You’re Not Done Modeling

Yes, parents still matter in the lives of their teens. Teens do care about you even though at times you may wonder. And – you’re not done modeling. In the podcast we shared the five basics of parenting adolescents with one being model and consult.

So you might be thinking – give me some specific strategies. The obvious one is to set a good example with your habits – eating, drinking, physical activity, risk taking. That old escape line of “Do what I say, not what I do” really doesn’t cut it with teens. And certainly you can model adult relationships – with employers, friends, partners, and spouses. Your teens will learn from how you interact and treat other people.

Here’s another strategy – answer teens’ questions. It’s ok to express your personal opinions on issues. Your teens may not agree but you are modeling different viewpoints and how to talk with people who take different positions. In our house we had the rule that we could talk about anything as long as people were respectful. Worked pretty well for us and it’s a strategy I continue today now that the kids are adults with teens of their own.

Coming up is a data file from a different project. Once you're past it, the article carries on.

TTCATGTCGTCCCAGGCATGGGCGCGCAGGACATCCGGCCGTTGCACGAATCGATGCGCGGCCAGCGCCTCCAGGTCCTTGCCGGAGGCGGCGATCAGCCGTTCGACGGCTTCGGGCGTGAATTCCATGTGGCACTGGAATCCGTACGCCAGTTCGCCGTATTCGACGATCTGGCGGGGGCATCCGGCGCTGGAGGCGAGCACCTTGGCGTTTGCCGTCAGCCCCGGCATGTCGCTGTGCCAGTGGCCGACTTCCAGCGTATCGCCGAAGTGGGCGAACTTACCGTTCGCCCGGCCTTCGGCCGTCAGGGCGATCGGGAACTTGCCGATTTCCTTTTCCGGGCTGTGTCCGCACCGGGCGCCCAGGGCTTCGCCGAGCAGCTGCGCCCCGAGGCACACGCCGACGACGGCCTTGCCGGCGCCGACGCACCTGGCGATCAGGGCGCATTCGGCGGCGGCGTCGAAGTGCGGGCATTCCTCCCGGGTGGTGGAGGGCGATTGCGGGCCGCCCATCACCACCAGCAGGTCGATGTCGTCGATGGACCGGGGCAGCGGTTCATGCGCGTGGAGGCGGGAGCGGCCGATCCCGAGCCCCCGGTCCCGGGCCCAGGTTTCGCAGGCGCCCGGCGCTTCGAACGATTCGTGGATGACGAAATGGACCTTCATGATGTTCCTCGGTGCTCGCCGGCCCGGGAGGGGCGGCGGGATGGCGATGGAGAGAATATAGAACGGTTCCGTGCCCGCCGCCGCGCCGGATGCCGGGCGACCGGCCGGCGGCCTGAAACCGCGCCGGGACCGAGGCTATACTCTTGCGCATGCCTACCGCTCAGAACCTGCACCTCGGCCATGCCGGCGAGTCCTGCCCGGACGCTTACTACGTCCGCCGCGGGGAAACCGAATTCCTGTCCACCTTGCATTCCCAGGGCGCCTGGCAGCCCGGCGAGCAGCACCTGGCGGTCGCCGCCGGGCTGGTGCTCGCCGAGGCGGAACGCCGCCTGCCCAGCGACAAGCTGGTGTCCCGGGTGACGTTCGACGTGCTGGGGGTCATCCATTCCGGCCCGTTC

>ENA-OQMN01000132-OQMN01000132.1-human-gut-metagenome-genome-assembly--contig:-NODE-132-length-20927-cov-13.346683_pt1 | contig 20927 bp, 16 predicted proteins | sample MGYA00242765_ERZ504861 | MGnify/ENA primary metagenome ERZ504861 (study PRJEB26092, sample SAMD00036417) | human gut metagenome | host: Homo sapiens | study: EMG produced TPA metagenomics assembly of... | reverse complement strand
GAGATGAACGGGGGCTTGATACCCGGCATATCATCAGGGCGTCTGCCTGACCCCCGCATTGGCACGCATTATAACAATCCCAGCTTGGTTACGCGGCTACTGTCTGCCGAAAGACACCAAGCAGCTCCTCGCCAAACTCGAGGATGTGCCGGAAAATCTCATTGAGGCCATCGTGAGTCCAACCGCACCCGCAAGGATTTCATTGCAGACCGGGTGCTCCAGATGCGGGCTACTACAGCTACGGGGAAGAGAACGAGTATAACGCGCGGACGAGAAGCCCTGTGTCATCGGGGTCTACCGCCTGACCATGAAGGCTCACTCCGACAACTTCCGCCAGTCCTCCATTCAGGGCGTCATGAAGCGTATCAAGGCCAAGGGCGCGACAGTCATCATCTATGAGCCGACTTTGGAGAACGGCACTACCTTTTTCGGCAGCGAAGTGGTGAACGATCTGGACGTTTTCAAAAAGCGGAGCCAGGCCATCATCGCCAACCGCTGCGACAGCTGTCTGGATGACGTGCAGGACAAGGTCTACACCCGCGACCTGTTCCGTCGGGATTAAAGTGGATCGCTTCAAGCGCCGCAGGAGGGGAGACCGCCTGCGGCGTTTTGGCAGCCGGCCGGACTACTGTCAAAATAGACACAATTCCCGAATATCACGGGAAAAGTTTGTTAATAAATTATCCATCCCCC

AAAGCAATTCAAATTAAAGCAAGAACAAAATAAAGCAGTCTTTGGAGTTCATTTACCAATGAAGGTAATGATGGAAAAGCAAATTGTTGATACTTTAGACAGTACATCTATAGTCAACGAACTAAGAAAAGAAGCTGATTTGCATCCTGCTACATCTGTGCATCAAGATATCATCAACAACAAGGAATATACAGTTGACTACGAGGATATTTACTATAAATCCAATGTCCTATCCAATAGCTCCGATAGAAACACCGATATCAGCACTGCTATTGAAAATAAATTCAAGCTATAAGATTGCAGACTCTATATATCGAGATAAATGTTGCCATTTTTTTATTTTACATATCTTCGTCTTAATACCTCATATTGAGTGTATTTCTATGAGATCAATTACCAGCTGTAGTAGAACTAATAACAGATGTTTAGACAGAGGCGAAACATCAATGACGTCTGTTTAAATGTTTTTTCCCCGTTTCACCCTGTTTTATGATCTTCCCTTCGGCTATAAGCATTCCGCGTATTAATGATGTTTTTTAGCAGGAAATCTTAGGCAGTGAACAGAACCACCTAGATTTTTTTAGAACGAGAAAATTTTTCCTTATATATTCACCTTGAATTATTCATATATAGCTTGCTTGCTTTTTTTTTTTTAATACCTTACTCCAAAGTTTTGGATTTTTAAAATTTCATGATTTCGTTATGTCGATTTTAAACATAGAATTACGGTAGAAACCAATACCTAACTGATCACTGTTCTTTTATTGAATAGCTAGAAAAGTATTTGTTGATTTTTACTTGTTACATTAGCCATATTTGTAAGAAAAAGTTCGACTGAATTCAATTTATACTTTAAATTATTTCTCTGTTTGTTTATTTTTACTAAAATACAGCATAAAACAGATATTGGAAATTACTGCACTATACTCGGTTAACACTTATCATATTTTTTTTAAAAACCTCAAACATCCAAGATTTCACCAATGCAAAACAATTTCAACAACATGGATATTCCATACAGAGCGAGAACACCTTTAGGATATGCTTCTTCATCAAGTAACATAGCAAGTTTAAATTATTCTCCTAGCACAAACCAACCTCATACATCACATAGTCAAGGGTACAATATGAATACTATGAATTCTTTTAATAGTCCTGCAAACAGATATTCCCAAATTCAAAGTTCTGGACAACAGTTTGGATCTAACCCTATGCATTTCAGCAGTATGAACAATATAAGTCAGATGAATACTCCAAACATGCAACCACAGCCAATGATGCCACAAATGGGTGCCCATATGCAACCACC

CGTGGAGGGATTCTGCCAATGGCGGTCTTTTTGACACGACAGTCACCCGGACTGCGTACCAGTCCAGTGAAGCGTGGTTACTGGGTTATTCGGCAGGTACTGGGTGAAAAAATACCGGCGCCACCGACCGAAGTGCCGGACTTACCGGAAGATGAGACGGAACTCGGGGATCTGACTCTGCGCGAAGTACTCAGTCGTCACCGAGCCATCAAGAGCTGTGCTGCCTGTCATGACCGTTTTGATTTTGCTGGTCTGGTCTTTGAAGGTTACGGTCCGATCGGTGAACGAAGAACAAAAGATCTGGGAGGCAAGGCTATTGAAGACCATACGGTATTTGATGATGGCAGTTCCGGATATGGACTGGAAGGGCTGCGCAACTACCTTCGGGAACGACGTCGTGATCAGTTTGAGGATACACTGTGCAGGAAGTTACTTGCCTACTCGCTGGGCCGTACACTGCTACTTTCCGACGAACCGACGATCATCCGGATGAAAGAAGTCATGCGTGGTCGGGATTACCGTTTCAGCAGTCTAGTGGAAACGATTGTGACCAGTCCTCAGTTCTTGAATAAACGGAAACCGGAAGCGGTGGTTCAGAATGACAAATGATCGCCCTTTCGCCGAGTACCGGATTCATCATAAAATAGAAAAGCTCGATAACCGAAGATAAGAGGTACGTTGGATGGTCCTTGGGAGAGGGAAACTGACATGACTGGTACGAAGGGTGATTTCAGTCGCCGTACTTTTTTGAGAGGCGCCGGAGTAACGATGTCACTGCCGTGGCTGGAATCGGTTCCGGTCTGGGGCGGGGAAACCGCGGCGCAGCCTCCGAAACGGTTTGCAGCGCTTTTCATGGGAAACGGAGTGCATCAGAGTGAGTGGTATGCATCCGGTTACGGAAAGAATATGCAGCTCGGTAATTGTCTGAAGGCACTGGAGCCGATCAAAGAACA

Have you considered that establishing or maintaining traditions is a form of modeling? During the holiday season families observe lots of traditions – some silly, some serious, some sacred. Traditions are often a tangible expression of values. For example, going to the grandparents’ home for a holiday meal and celebration models the importance we place on family. Attending a religious service on Sunday morning demonstrates spiritual values. Buying toys for an Empty Stocking program says we care about those less fortunate than us.

Now you get the picture. Teens still need their parents to provide information, teach by example or modeling, and carry on conversations about relevant issues. That’s a tall order but you are raising teens and these final years under your care are setting them on the path to adulthood.

Donna Donald

Donna Donald

Donna Donald is a Human Sciences specialist for Iowa State University Extension and Outreach who has spent her career working with families across the lifespan. She believes families are defined by function as well as form. Donna entered parenthood as a stepmother to three daughters and loves being a grandmother of seven young adults.

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